Shot digitally and on a meagre budget, Rats and Cats is a laidback comedy that demands a fair bit of patience.
Journalist Ben is given the job of tracking down Darren McWarren for a ‘where are they now?’ piece. At the height of his career, Darren was a household name, a soapie star who’d made a handful of TV movies. After self-destructing he now lives in a small town somewhere in Victoria, and is a bit of a hero to the locals.
This film has a really small focus and is driven by the superb performances across the board. The humour is subtle, and more than a little black. Writer/actors Gann and Zwar could have gone for a more straightforward comedy in, say, the vein of The Castle, but instead opt for thoughtful character-based humour. As a consequence, this film isn’t for everyone. The pacing is laidback (some would say sluggish), and there aren’t too many revelations to be had overall.
Zwar is fantastic as the diligent reporter who forever seems mildly confused by the eccentric burnout. Comparisons to Russell Crowe would be fair when it comes Gann’s performance as Darren, though his is a sincere performance rather than an outright pisstake. Some of the ex-soapie star’s backstory is a little confusing owing to the fact that everyone talks around the issue. An air of mystery also surrounds Darren’s ‘friend’ Cindy (played perfectly by Anya Beyersdorf), and she perhaps could have done with a little more backstory. Finally, Paul Denny is sublime as Darren’s manservant Bruce, providing some of the film’s funniest moments.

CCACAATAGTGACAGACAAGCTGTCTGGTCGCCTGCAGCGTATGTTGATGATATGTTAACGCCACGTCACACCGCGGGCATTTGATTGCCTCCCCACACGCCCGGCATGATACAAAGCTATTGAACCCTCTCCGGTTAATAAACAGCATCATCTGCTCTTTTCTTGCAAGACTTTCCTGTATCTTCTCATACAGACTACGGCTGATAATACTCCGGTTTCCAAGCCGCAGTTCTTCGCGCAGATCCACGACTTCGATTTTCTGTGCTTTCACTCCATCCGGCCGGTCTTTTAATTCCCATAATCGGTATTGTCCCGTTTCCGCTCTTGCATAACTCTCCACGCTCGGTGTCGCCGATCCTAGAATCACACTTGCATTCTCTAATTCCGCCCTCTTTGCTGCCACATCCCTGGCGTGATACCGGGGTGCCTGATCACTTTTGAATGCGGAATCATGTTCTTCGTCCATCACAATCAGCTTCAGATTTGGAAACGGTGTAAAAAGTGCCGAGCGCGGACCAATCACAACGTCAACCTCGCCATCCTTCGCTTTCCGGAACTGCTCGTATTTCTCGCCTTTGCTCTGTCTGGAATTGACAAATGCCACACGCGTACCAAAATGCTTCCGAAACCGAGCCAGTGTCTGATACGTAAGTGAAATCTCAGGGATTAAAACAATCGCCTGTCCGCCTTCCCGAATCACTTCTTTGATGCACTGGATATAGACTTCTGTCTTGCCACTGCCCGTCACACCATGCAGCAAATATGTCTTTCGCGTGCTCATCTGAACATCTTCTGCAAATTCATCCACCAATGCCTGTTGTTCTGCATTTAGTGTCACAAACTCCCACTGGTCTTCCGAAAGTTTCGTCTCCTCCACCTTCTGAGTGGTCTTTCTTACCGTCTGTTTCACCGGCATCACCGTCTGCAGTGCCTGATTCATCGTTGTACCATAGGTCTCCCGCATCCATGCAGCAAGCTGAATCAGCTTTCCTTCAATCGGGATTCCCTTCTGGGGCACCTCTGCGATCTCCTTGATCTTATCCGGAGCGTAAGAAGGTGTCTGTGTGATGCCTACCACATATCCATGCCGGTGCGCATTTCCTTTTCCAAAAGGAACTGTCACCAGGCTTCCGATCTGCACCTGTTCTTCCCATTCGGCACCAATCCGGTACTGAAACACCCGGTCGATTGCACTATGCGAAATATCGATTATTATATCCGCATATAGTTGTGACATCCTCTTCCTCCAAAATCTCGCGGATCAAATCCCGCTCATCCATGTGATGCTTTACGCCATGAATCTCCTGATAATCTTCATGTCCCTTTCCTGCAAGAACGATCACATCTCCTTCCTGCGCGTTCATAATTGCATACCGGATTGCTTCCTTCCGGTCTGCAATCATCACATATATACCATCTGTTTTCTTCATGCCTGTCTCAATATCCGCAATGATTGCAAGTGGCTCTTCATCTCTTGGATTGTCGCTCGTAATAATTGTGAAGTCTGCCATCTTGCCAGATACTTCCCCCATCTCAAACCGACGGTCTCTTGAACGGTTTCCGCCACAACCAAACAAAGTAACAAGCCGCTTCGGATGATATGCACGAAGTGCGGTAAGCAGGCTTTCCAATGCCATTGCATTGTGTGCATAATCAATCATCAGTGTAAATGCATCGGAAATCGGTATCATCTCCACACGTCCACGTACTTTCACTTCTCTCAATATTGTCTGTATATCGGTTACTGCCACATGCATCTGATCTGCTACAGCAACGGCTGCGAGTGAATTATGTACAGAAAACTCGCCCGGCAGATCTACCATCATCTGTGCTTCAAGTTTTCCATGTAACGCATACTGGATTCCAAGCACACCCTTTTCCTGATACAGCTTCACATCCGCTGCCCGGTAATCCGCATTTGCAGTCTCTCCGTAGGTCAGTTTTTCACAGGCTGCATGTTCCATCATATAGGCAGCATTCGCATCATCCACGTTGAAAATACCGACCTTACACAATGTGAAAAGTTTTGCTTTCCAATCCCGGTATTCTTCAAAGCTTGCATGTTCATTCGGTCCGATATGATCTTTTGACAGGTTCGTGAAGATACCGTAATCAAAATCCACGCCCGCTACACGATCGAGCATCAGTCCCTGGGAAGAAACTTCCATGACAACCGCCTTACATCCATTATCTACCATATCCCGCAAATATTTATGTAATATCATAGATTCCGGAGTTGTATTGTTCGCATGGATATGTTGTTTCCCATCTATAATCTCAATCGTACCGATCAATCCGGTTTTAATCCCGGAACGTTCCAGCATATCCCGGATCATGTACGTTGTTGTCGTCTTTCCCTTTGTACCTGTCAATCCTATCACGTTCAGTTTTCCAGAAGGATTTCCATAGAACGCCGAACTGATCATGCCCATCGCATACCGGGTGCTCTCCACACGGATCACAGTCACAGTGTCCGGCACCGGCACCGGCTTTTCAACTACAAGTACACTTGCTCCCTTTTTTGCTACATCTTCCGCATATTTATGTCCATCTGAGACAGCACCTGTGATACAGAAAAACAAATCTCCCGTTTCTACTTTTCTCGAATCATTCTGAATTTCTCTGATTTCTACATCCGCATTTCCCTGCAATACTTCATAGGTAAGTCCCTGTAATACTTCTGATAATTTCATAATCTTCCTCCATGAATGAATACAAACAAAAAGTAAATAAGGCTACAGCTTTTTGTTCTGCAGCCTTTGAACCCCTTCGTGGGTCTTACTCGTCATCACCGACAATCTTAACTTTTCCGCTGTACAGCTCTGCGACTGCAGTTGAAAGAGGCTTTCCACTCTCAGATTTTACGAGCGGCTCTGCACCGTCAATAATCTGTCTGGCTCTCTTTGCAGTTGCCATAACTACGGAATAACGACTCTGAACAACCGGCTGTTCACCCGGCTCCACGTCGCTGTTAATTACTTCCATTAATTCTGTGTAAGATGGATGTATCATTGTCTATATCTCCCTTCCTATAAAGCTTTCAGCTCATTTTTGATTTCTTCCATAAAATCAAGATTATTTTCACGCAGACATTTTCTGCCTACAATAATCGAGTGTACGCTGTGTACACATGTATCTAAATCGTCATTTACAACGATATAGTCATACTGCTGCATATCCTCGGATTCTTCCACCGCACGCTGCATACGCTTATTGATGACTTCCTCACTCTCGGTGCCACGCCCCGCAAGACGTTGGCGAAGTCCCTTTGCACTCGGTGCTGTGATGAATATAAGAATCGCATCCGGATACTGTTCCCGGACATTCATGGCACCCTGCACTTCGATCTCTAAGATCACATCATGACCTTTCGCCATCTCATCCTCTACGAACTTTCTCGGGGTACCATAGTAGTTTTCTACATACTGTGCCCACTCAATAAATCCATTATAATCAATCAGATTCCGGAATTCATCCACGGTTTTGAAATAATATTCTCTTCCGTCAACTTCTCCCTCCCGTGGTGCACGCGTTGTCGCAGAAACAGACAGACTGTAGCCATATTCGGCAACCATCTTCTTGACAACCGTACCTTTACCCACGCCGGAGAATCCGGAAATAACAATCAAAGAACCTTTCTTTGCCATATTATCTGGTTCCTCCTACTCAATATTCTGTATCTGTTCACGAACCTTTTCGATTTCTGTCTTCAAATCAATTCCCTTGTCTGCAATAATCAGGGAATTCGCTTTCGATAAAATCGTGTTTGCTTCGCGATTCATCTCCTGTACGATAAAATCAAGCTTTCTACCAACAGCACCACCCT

Though I appreciated the slightly more refined scripting of Rats and Cats, it would have been nice if the film had been a little more accessible and featured more outright humour. The cinematography is beautiful, and this is a good example of digital filmmaking done well. The score is strangely unsettling, and I couldn’t decide if it was merely inappropriate or perfectly off-kilter.
A solid film, though with narrow appeal, Rats and Cats could well develop a bit of a cult following.Rating: